Goodall Shares the Spirit of Peace with Teens Around the World
with a moment of silence for all those around the world who
are suffering, Rick Ulfik, founder of We, The World,
commenced a videoconference located in a room at the UN not
much larger than a Manhattan studio apartment. It was convened
by We, The World and the Department of Public Information
of the United Nations in association with the International
Confederation of Free Trade Unions and the Vermont Peace Academy.
Over three hundred high school and college students in Vermont
and Iowa were linked together with the United Nations where
Jacqueline Murekatete, an eighteen-year-old Rwanda genocide
survivor, joined several other youth representatives from the
Share the Spirit of Peace Youth Summit and the Vermont Peace
Academy co-founded by Nina Meyerhof and Jon Schottland.
featured speaker for this event, which was moderated by Audrey
Kitagawa, Advisor for the UN Office of the Special Representative
of the Secretary-General for Children and Armed Conflict, was
Dr. Jane Goodall, a UN Peace Messenger and Founder of the Jane
Goodall Institute for Wildlife Research.
Videoconference Series, Building Peace and Security in the
21st Century, was being convened in recognition of Interdependence
Day proclaiming either “co-existence or no existence”, which We,
The World launched in September 2002 at the World Summit
on Sustainable Development in Johannesburg, South Africa, and
the UN-designated International Day of Peace, which occurs
every twenty-first of Sep-tember.
focus of this event was to ex-plore peace education, youth
involve-ment with peace building, and sustainability as practices
of conflict prevention. After Jacqueline Murekatete was finished
telling of the horror that took place in Rwanda when her entire
family was abused and killed in the genocide, a student from
one of the linked high schools innocently asked the date of
the Rwanda genocide. The student’s question indicated that
schools are putting current events like these on a back burner.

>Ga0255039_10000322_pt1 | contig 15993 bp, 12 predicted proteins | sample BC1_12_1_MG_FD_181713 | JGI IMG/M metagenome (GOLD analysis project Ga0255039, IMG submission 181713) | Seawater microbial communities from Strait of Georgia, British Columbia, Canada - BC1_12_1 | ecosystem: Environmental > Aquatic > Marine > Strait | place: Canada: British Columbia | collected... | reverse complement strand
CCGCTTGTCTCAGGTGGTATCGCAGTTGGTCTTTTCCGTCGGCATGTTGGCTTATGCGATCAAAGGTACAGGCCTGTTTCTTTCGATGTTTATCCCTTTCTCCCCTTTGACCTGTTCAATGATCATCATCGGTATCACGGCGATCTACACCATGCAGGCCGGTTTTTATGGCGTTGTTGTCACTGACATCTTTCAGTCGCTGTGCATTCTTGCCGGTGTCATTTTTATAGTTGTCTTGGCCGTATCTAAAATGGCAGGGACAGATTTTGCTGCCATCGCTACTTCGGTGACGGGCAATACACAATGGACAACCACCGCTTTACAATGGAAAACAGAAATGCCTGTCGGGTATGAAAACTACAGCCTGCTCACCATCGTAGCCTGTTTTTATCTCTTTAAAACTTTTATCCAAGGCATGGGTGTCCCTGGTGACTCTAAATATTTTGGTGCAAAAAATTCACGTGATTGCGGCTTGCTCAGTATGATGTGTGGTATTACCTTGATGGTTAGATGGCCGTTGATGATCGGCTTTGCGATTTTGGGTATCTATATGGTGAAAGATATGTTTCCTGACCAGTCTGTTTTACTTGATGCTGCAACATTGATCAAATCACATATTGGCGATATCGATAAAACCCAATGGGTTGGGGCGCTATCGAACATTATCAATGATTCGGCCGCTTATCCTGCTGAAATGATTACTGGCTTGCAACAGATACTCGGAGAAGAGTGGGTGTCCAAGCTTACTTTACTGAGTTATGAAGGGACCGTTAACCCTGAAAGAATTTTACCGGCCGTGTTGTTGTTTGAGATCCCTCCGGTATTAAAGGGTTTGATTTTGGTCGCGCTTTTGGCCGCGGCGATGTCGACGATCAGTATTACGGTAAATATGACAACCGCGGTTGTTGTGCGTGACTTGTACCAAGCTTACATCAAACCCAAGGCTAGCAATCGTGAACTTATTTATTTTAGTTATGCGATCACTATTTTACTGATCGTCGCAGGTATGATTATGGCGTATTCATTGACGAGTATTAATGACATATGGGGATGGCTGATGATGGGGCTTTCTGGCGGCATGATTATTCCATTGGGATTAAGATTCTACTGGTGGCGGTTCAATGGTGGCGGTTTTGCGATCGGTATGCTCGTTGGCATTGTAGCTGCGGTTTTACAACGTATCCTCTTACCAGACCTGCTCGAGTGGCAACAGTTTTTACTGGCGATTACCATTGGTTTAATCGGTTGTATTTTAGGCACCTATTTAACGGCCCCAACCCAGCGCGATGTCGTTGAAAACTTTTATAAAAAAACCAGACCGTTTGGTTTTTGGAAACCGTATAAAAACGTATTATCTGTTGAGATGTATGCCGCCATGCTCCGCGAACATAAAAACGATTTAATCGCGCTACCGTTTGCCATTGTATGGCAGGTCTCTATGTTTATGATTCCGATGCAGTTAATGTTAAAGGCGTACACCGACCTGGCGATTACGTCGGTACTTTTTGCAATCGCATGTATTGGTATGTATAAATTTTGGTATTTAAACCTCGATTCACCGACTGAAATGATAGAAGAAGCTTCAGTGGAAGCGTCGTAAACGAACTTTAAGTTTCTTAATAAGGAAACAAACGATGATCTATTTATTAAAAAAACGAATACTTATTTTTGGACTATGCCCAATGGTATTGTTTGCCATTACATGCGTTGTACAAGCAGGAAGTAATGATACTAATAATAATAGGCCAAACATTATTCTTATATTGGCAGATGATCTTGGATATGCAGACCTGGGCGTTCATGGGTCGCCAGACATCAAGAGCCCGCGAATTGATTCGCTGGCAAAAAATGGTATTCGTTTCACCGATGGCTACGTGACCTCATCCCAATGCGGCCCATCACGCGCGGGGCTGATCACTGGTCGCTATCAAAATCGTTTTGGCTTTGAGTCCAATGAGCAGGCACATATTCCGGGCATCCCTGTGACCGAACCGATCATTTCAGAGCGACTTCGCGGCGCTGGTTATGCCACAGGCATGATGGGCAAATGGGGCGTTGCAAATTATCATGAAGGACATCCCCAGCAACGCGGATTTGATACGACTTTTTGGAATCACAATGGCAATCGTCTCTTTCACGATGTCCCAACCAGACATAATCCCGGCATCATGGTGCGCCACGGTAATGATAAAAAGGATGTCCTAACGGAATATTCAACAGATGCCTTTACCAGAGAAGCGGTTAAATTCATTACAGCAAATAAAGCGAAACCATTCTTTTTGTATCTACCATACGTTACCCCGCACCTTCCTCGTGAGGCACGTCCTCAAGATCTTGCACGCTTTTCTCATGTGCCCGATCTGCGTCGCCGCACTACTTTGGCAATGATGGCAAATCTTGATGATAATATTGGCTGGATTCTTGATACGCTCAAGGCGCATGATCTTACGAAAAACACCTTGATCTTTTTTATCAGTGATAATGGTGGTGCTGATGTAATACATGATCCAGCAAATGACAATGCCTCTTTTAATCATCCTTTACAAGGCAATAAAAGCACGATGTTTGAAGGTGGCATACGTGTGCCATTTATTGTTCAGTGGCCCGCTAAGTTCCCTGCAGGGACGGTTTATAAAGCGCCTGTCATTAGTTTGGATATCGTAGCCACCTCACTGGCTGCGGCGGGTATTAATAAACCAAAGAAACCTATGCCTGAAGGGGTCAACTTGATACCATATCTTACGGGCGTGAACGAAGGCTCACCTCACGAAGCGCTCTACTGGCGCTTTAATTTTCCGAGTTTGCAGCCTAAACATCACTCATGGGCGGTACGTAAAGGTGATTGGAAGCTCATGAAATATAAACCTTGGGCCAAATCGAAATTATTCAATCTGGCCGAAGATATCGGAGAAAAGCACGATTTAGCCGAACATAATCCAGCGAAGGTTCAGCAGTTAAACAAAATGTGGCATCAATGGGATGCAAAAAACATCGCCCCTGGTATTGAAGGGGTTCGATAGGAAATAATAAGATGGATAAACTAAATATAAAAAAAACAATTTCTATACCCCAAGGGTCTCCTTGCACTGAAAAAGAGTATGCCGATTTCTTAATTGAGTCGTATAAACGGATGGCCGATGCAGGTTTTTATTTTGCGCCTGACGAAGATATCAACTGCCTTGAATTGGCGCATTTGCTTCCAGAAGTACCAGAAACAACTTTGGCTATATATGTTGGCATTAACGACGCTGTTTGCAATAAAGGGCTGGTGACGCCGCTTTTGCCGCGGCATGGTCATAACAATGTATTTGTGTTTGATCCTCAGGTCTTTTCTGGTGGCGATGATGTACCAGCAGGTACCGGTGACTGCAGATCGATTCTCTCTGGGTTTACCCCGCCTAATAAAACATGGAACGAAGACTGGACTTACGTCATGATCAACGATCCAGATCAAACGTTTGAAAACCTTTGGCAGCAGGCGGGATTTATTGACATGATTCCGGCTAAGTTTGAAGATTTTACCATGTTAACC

saw a lot of evils,” Murekatete stated: “People getting killed,
kids dying in front of me, children crying for their mothers.” After
Murekatete learned the news that her entire family was brutally
murdered, she put her resentments about the rest of the world
aside and came to the United States where she was adopted by
her uncle, forced to quickly learn English, and ultimately
enrolled at SUNY at Stony Brook. She now speaks in schools
and other community gatherings with a man who survived the
Holocaust, carrying the message of peace by sharing her story
with passionate honesty. When asked by students of one high
school what they could possibly do to make the situation better
she answered simply, “The best thing you can do for me is to
educate yourselves so that this doesn’t continue to happen.”
conference continued with increasingly compelling stories being
revealed. A young woman from Yugoslavia, along with her
family, sought to escape the terror of their country by moving
to the United States expecting a life of peace and security.
The day they arrived, approximately one half hour after their
plane landed in New York City, the first World Trade Center
was struck down. It was the unforgettable morning of September
Weeks told of his life growing up in Liberia and how after
witnessing six-year-olds being trained for the army, realized
something had to be done. As early as high school, Weeks knew
he had to stop the robbery of childhood. He, too, devotes much
of his life to traveling around the world to educate youth.
Oran Cohen from Israel takes a slightly different approach.
Although also active in the education for a peaceful world
movement, Cohen doesn’t just focus on children and young adults
in hopes of making a difference. He is involved with a youth
organization that arranges for Palestinians and Israelis to
sit in a room together and talk about anything besides politics. “This
helps them to relate on a human level,” Cohen says. “Each one
always thinks they know who the other is, but they don’t. So
they talk about common interests and hobbies and get to know
each other as human beings instead of religious or cultural
Jane Goodall, the last speaker of the day, said, “I travel
three hundred days a year and meet people who often wonder
how they can make a difference. In a world of six billion people,
what difference can one person make? One person actually does
make a difference just by the choice of where they buy clothes.” Goodall
commented that we should focus less on whom not to support
and focus more on who to support and how we should treat each
other on a daily basis. “Chimpanzees have taught us a new respect,” she
continued, “In many ways they are more civil with each other
even when they are fighting.” Stressing the importance of wisdom
over intelligence, Dr. Goodall emphasized that the ultimate
goal is to be able to find a way to live in harmony with the
world. And who better to begin this process than children?
videoconference is just one step We, The World is taking
to educate and inform students around the country with the
objective of an improved future. By carrying the message of
peace around the world, these youth organizations, and advocates
such as Dr. Jane Goodall, begin the process so desperately
needed for safe and healthy lives deserved by all who travel
this world. As Martin Luther King, Jr. once said, “Those who
love peace must learn to organize as effectively as those who
more information or to get involved with We, The World visit www.WeTheWorld.org.
Update, Inc., P.O. Box 1588, New York, NY 10159.
Tel: (212) 477-5600. Fax: (212) 477-5893. Email: email@example.com.
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